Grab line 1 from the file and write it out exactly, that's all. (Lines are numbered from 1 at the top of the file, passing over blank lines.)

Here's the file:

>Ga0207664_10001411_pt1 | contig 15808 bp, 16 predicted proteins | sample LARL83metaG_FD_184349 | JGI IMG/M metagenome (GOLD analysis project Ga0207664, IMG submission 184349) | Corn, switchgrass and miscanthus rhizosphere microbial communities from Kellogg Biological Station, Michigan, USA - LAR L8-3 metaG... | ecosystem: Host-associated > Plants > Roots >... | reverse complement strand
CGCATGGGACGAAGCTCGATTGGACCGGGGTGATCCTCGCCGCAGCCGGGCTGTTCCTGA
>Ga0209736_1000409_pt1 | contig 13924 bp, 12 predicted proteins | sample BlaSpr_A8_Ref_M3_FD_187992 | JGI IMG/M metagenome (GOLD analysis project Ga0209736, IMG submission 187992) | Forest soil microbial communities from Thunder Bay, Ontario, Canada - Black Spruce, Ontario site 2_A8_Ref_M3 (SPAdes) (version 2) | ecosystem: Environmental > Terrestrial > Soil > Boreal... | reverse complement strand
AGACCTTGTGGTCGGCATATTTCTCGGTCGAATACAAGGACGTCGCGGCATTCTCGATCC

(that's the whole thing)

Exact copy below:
>Ga0207664_10001411_pt1 | contig 15808 bp, 16 predicted proteins | sample LARL83metaG_FD_184349 | JGI IMG/M metagenome (GOLD analysis project Ga0207664, IMG submission 184349) | Corn, switchgrass and miscanthus rhizosphere microbial communities from Kellogg Biological Station, Michigan, USA - LAR L8-3 metaG... | ecosystem: Host-associated > Plants > Roots >... | reverse complement strand